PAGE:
Numbers stations are shortwave radio stations of uncertain origin that broadcast streams of numbers, letters (using a phonetic alphabet), or words. It is not known publicly with certainty where these signals originate nor what purpose they serve. The voices that can be heard on these stations are often mysterious: mechanically generated; spoken in a wide variety of languages; usually female, but sometimes male or those of children. Numbers stations appear and disappear continuously, although some stick to regular schedules, and their overall activity has increased slightly since the early 1990s.
It has been speculated that these stations operate as a simple and foolproof method for government agencies to communicate with spies "in the field", using the transmitted codes as a one-time pad cryptosystem. As evidence, numbers stations have changed details of their broadcasts or produced "special", non-scheduled broadcasts in response to extraordinary political events, such as the Russian constitutional crisis of 1993. Others speculate that some of these stations may be related to illegal drug smuggling operations. Although no broadcaster or government will acknowledge or give a reason for their existence, a 1998 article in The Daily Telegraph quoted a spokesperson for the Department of Trade and Industry (the government agency that regulates radio broadcasting in the United Kingdom) as saying, "These [numbers stations] are what you suppose they are. People shouldn't be mystified by them. They are not for, shall we say, public consumption."
Numbers stations are often given nicknames by enthusiasts. These nicknames often reflect some distinctive element of the station. For example, "Lincolnshire Poacher", one of the best known numbers stations, supposed by many to be run by MI6, plays the first two bars of the folk song of that name before each string of numbers. "Magnetic Fields" plays music from French electronic musician Jean Michel Jarre before and after each set of numbers. The "Atención" station begins its transmission with the Spanish phrase "ˇAtención! ˇAtención!"
Errors at the transmission site, radio direction-finding, and a knowledge of shortwave radio propagation have also provided clues to number station locations. For example, the "Atención" station is presumed to be from Cuba, as a supposed error allowed Radio Habana Cuba to be carried on the frequency.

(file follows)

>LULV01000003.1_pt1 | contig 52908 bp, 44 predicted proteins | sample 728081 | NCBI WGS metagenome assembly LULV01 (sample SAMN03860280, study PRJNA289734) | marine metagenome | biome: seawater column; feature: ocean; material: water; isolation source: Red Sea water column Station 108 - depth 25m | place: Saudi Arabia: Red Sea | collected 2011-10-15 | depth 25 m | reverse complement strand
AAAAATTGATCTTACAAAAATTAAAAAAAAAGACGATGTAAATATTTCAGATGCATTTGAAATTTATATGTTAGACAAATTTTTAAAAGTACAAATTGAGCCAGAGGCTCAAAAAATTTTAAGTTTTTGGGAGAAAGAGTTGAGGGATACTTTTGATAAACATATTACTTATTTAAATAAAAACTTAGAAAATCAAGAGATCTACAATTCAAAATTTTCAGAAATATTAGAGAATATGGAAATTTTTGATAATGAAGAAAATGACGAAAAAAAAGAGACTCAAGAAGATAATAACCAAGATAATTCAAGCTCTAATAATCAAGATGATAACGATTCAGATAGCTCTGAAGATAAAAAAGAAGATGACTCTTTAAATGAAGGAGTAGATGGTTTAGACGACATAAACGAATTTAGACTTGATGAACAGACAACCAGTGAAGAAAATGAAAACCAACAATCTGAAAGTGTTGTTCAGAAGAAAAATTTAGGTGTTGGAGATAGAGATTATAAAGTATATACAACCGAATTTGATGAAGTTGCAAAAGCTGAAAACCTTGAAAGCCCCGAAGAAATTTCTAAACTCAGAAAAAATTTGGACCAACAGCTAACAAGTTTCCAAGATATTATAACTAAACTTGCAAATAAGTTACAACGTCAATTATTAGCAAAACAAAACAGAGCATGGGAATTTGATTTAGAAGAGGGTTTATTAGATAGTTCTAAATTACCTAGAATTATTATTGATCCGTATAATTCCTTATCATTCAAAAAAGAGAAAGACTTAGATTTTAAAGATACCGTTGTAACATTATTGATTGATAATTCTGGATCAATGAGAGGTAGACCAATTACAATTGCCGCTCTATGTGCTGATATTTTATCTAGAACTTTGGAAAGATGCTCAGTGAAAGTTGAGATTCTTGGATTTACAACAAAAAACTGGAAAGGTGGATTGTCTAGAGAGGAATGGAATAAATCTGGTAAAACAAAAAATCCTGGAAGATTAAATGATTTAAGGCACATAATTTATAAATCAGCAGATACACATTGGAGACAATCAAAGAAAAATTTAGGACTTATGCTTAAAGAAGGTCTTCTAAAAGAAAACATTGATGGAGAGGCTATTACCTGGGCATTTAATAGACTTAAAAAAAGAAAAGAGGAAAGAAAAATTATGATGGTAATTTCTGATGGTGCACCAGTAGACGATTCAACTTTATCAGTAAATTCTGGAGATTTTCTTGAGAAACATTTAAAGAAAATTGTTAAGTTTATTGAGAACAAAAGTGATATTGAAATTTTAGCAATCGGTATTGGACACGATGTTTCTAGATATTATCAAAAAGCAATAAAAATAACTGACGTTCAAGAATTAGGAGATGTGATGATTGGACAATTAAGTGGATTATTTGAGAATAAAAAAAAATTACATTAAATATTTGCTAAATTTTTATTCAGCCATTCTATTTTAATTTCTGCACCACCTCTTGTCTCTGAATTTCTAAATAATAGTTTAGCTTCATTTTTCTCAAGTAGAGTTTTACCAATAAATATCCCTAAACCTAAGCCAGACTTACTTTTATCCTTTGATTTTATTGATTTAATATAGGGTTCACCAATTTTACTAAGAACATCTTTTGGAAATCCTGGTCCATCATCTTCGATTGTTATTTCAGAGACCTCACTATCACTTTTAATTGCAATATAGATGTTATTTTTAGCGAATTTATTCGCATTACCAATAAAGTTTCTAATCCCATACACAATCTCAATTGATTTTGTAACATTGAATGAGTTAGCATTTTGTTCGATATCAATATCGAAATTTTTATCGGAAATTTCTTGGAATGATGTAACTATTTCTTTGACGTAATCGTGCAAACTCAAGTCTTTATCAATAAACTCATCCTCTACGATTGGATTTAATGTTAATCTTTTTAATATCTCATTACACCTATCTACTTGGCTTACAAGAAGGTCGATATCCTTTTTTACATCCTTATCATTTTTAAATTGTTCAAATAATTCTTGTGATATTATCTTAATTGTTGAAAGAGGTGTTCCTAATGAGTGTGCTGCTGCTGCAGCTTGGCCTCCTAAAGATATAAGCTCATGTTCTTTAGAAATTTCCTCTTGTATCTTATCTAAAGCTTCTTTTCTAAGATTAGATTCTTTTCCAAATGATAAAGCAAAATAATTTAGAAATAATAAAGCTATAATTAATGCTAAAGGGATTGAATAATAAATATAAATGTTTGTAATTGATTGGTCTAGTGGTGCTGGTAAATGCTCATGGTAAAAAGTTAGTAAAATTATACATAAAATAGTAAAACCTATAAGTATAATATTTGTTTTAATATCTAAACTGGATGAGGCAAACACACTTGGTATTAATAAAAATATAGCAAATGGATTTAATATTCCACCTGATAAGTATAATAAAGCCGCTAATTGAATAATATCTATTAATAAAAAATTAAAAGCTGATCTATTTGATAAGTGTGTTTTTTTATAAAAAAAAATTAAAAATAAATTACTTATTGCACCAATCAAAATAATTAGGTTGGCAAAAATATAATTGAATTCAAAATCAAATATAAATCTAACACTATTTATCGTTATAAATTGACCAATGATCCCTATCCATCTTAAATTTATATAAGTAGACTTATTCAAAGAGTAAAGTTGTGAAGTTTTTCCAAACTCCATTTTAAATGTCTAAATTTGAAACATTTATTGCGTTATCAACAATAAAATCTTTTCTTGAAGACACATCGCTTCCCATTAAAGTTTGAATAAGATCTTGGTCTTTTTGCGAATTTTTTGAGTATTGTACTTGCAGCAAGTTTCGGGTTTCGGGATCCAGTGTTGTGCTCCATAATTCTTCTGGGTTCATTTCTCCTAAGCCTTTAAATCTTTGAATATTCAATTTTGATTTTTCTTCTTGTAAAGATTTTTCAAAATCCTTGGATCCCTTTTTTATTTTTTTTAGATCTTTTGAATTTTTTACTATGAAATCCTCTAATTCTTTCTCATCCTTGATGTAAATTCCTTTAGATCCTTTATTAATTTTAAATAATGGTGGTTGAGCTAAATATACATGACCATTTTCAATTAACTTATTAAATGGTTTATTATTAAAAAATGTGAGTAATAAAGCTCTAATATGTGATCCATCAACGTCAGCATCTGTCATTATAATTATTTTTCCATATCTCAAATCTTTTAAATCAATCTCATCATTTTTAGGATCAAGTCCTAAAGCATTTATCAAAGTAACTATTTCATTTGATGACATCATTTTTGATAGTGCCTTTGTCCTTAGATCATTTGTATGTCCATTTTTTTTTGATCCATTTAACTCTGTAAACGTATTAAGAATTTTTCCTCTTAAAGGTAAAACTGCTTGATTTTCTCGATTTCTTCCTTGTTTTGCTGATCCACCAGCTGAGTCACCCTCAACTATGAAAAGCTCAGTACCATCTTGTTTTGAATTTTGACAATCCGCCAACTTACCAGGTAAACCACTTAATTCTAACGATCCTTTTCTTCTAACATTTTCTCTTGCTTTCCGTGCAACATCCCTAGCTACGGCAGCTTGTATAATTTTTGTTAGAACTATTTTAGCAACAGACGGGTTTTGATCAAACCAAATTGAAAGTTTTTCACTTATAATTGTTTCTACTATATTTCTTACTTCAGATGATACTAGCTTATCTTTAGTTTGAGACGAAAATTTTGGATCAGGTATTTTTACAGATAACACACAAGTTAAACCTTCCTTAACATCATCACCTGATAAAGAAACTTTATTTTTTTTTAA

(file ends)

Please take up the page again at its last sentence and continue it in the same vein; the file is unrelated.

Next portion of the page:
On some stations, tones can be heard in the background. It has been suggested that in such cases the voice may be an aid to tuning to the correct frequency, with the coded message being sent by modulating the tones, perhaps using a technology such as burst transmission.
Generally, numbers stations follow a basic format, although there are many differences in details between stations. Transmissions usually begin on the hour or half-hour.
The prelude or introduction of a transmission (which is what stations' informal nicknames are often derived from) includes some kind of identifier, either for the station itself and/or the intended recipient. This can take the form of numeric or phonetic "code names" (ie "Charlie India Oscar", "250 250 250"), characteristic phrases (ie "Atencion! Atencion!", "1234567890"), and sometimes musical or electronic sounds (ie "The Lincolnshire Poacher", "Magnetic Fields"). Sometimes, as in the case of the Israeli phonetic alphabet stations, the prelude can also signify the nature or priority of the message to follow (ie "Charlie India Oscar-2", indicating that no message follows). Often the prelude repeats for a period of time before the body of the message begins.
There is usually an announcement of the number of random-number groups in the message, then the groups are recited. Groups are usually either four or five random digits (or phonetic letters). The groups are usually repeated, either by reading each group twice, or repeating the entire message as a whole.
Some stations send more than one message during a transmission. In this case some or all of the above process is repeated, with different information of course.
Finally, after all the messages have been sent, the station will sign off in some characteristic fashion. Usually it will simply be some form of the word "end" in whatever language the station uses (ie "end of message, end of transmission"; "ende"; "fini"; "final"; "conet"). Some stations, especially those thought to originate from the former Soviet Union, end with a series of zeros, ie "000 000"; others end with music or other sundry sounds.
Recordings and music
In 1997, The Conet Project: Recordings of Shortwave Numbers Stations, a four CD set of recordings of numbers stations was released by England's Irdial-Discs record label.
Recordings of numbers stations sometimes find their way onto records by other musicians, such as Stereolab's song "Pause", Porcupine Tree's "Even Less", Chroma Key's "Even the Waves", or various songs by Wilco. The reclusive Scottish duo Boards of Canada were influenced by numbers stations at an early age. Pere Ubu's Scott Krause is an avid fan of numbers stations and has featured recordings in several songs.
Cameron Crowe also featured parts of the "Conet Project" in scenes of the movie Vanilla Sky. He said he used the station recordings to create a sense of confusion.